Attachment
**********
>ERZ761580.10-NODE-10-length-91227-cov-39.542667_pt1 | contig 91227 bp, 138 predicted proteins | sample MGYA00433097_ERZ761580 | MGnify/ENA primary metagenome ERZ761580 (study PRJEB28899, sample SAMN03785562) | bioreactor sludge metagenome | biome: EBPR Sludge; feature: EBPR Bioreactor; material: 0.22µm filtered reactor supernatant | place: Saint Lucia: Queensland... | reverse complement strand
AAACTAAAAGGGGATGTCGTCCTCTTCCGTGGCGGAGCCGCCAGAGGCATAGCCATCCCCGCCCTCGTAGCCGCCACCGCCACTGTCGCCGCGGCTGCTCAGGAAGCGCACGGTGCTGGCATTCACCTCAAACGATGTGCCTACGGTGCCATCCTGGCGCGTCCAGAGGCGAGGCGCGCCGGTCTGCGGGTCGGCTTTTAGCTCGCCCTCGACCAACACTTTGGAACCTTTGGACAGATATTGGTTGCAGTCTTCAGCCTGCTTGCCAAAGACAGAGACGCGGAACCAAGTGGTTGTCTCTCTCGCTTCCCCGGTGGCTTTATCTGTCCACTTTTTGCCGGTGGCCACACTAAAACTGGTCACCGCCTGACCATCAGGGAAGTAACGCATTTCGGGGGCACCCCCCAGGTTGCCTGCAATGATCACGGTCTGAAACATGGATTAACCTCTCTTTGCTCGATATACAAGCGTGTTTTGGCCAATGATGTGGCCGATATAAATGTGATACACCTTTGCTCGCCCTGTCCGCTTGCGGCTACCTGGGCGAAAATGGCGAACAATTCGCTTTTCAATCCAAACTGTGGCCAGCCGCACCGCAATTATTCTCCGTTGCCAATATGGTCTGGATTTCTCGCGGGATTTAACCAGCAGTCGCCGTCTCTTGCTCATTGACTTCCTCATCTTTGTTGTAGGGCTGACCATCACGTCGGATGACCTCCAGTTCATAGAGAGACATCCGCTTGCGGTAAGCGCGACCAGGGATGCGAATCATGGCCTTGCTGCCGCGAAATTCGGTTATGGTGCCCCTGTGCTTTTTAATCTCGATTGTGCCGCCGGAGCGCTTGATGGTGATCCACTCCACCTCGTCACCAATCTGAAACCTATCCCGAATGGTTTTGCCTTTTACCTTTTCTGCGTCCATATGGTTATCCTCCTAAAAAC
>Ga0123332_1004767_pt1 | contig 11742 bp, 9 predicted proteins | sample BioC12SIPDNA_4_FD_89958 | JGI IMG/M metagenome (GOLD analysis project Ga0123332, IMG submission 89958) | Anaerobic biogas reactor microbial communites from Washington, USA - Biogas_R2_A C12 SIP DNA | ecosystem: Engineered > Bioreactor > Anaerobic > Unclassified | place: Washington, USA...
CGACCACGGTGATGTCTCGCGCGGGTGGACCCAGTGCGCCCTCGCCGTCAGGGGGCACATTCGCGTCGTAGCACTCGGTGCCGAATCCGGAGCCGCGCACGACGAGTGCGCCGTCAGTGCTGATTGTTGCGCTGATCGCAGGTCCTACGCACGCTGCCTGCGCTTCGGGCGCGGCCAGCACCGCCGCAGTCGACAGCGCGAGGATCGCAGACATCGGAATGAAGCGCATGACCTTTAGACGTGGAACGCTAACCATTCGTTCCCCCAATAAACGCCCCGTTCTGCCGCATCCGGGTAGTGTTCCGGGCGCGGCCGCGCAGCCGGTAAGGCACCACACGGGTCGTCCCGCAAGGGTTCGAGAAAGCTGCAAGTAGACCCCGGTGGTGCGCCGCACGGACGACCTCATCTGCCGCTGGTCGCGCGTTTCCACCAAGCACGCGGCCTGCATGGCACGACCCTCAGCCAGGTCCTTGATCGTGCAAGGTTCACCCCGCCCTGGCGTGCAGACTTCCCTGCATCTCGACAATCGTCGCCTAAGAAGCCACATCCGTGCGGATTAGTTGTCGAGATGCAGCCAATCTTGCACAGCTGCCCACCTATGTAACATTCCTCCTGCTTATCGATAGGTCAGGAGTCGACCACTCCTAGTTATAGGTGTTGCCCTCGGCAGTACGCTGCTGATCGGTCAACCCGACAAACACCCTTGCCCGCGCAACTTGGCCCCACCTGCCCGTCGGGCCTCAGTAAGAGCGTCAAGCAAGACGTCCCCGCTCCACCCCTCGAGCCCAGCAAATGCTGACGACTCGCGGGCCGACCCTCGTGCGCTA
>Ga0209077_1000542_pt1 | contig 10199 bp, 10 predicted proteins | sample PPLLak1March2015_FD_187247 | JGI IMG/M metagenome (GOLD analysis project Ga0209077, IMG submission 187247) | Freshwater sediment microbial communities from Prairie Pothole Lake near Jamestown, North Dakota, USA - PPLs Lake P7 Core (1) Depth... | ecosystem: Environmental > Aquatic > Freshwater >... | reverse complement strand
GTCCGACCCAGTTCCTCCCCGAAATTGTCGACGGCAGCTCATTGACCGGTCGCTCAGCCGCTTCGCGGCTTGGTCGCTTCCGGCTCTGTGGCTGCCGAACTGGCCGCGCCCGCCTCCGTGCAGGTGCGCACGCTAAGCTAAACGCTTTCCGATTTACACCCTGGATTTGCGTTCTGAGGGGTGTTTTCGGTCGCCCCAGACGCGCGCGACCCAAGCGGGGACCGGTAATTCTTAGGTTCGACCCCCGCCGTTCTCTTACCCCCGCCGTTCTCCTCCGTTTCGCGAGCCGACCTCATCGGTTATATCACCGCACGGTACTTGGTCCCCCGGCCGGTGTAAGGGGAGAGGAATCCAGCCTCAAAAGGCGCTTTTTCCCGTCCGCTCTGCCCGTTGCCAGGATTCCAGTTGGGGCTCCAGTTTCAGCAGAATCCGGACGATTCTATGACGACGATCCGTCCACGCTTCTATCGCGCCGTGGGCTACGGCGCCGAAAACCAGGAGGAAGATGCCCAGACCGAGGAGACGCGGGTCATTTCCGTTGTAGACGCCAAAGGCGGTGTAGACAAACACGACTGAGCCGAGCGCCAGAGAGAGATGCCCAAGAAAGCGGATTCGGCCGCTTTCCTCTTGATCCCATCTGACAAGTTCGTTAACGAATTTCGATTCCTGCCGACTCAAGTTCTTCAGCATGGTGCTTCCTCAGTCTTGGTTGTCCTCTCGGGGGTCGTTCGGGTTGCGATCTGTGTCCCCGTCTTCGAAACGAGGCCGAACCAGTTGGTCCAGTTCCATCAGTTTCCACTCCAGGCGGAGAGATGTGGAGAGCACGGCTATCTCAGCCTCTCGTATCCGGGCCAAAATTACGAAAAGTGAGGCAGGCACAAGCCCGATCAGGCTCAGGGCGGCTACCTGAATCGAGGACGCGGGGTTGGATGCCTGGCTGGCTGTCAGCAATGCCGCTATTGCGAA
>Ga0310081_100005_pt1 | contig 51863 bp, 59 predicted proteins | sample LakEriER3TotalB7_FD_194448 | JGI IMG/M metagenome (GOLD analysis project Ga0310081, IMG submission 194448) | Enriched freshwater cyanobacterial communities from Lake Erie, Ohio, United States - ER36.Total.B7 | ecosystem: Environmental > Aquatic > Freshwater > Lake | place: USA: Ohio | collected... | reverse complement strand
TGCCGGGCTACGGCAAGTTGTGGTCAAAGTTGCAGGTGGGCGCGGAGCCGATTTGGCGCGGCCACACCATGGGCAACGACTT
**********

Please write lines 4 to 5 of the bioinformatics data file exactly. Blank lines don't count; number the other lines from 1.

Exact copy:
CGACCACGGTGATGTCTCGCGCGGGTGGACCCAGTGCGCCCTCGCCGTCAGGGGGCACATTCGCGTCGTAGCACTCGGTGCCGAATCCGGAGCCGCGCACGACGAGTGCGCCGTCAGTGCTGATTGTTGCGCTGATCGCAGGTCCTACGCACGCTGCCTGCGCTTCGGGCGCGGCCAGCACCGCCGCAGTCGACAGCGCGAGGATCGCAGACATCGGAATGAAGCGCATGACCTTTAGACGTGGAACGCTAACCATTCGTTCCCCCAATAAACGCCCCGTTCTGCCGCATCCGGGTAGTGTTCCGGGCGCGGCCGCGCAGCCGGTAAGGCACCACACGGGTCGTCCCGCAAGGGTTCGAGAAAGCTGCAAGTAGACCCCGGTGGTGCGCCGCACGGACGACCTCATCTGCCGCTGGTCGCGCGTTTCCACCAAGCACGCGGCCTGCATGGCACGACCCTCAGCCAGGTCCTTGATCGTGCAAGGTTCACCCCGCCCTGGCGTGCAGACTTCCCTGCATCTCGACAATCGTCGCCTAAGAAGCCACATCCGTGCGGATTAGTTGTCGAGATGCAGCCAATCTTGCACAGCTGCCCACCTATGTAACATTCCTCCTGCTTATCGATAGGTCAGGAGTCGACCACTCCTAGTTATAGGTGTTGCCCTCGGCAGTACGCTGCTGATCGGTCAACCCGACAAACACCCTTGCCCGCGCAACTTGGCCCCACCTGCCCGTCGGGCCTCAGTAAGAGCGTCAAGCAAGACGTCCCCGCTCCACCCCTCGAGCCCAGCAAATGCTGACGACTCGCGGGCCGACCCTCGTGCGCTA
>Ga0209077_1000542_pt1 | contig 10199 bp, 10 predicted proteins | sample PPLLak1March2015_FD_187247 | JGI IMG/M metagenome (GOLD analysis project Ga0209077, IMG submission 187247) | Freshwater sediment microbial communities from Prairie Pothole Lake near Jamestown, North Dakota, USA - PPLs Lake P7 Core (1) Depth... | ecosystem: Environmental > Aquatic > Freshwater >... | reverse complement strand